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Methods of Teaching English as a Second Language (TESOL)

I.     Course Prefix/Number: EGL 262

       Course Name: Methods of Teaching English as a Second Language (TESOL)

       Credits: 3 (3 lecture; 0 lab)

II.    Prerequisite

EGL 101 as well as placement of EGL 110 or higher, or consent of instructor.

III.   Course (Catalog) Description

Course introduces methods of teaching English as a second language (TESOL). Content includes study of listening, speaking, reading, and writing; observation of ESL teaching and limited hands-on experience with ESL students.

IV.   Learning Objectives

The student will:

A.    Become familiar with accepted methods used in teaching listening, speaking, reading and writing to ESL students;
B.    design and present lessons in the four areas of ESL;
C.    gain experience in using current technology in ESL;
D.    demonstrate skill in working with ESL students

V.    Academic Integrity

Students and employees at Oakton Community College are required to demonstrate academic integrity and follow Oakton's Code of Academic Conduct. This code prohibits:

• cheating,
• plagiarism (turning in work not written by you, or lacking proper citation),
• falsification and fabrication (lying or distorting the truth),
• helping others to cheat,
• unauthorized changes on official documents,
• pretending to be someone else or having someone else pretend to be you,
• making or accepting bribes, special favors, or threats, and
• any other behavior that violates academic integrity.

There are serious consequences to violations of the academic integrity policy. Oakton's policies and procedures provide students a fair hearing if a complaint is made against you. If you are found to have violated the policy, the minimum penalty is failure on the assignment and, a disciplinary record will be established and kept on file in the office of the Vice President for Student Affairs for a period of 3 years.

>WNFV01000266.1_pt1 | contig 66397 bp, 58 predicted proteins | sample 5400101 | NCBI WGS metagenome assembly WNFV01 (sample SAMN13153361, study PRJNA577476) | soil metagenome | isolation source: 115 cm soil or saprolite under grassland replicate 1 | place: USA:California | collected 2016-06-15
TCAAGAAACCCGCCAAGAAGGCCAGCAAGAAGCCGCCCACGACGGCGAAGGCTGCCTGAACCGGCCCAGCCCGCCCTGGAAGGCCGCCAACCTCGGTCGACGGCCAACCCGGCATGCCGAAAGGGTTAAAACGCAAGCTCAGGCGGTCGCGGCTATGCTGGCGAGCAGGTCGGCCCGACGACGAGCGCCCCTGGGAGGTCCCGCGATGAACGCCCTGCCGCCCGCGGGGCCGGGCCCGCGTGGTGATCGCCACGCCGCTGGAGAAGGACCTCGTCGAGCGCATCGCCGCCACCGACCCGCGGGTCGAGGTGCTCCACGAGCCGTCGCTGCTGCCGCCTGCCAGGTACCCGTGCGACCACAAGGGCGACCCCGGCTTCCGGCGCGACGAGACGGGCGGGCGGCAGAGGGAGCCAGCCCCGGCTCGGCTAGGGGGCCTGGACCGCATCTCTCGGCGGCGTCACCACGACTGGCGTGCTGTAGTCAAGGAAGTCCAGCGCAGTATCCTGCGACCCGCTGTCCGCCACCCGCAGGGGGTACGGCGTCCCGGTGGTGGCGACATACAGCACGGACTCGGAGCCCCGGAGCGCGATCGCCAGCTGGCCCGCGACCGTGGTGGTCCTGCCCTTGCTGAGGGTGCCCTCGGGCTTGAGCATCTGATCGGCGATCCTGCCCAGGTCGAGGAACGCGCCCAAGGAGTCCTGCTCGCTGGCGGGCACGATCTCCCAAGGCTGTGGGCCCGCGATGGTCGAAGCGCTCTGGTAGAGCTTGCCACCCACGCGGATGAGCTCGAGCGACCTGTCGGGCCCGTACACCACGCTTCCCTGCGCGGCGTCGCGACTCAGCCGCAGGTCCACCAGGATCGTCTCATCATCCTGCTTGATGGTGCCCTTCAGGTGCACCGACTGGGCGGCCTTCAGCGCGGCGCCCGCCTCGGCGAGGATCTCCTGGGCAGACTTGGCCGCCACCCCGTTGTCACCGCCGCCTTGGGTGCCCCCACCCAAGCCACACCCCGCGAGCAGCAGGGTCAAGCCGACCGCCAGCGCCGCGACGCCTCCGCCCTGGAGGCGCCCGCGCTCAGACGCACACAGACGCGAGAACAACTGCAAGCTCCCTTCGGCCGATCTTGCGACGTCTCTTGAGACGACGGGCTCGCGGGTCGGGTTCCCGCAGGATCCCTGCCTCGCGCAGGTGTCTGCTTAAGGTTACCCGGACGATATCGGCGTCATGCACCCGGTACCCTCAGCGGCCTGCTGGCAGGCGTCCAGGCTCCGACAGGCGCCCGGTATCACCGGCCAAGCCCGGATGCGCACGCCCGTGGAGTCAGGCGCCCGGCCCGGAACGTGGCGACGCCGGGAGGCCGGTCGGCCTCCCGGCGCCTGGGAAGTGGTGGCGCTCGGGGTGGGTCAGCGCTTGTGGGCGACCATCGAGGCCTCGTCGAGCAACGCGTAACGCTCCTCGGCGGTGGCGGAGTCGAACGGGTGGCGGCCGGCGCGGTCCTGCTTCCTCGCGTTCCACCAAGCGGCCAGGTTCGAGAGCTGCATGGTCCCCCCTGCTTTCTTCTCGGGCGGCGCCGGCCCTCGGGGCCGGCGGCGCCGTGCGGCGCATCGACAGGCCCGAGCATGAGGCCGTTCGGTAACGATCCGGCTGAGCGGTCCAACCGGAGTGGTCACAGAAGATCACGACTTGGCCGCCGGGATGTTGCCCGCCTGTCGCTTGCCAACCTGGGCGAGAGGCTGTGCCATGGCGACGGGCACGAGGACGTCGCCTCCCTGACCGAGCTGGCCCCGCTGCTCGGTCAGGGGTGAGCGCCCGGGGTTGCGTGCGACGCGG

Details of the Code of Academic Conduct can be found in the Student Handbook.

VI.   Sequence of Topics

A.    Overview of History of ESL Methodology
B.    Methods of Teaching Listening Comprehension
C.    Methods of Teaching Speaking
       1.    Oral Communication
       2.    Pronunciation and Suprasegmentals
D.    Methods of Teaching Reading
E.    Methods of Teaching Writing
       1.    Grammatical Structures
       2.    Rhetorical Patterns
F.    Technology in Teaching ESL
G.    Teaching Culture
H.    Special Issues of Teaching ESL
       1.    Special Education and ESL
       2.    Generation 1.5 and ESL
       3.    Issues of Literacy and ESL
       4.    Assessment and ESL
       5.    Cooperative Learning and ESL
       6.    Multiple Intelligences and ESL

VII.  Methods of Instruction

Lecture, discussion, small group work, class observations, service learning
Course may be taught as face-to-face, media-based, hybrid or online course.

VIII. Course Practices Required

Reading, writing, in-class exercises, homework, testing, projects, presentations, developing sample lessons, at least two observations of ESL teaching situations, and four or more sessions of supervised work with ESL students.  Students will complete 10-15 pages of written work, including essays, assignments, papers, and reports on classroom observations and sessions working with ESL students and sample lessons.

IX.   Instructional Materials

Note: Current textbook information for each course and section is available on Oakton's Schedule of Classes.

Suggested Text: Teaching by Principles: An Interactive Approach to Language Pedagogy 2nd Ed.  H. Douglas Brown.  Burlingame, CA: Alta Vista, 2001.

See chairperson or coordinator for other titles.

X.    Methods of Evaluating Student Progress

Writing assignments, homework, tests and quizzes, essays, projects, presentations, reports of classroom observations, sample lesson plans and lessons, assessment of performance in working with ESL students, attendance and participation

XI.   Other Course Information

Attendance Policy

For whatever information/procedures the instructor holds the student accountable.

If you have a documented learning, psychological, or physical disability you may be entitled to reasonable academic accommodations or services. To request accommodations or services, contact the Access and Disability Resource Center at the Des Plaines or Skokie campus. All students are expected to fulfill essential course requirements. The College will not waive any essential skill or requirement of a course or degree program.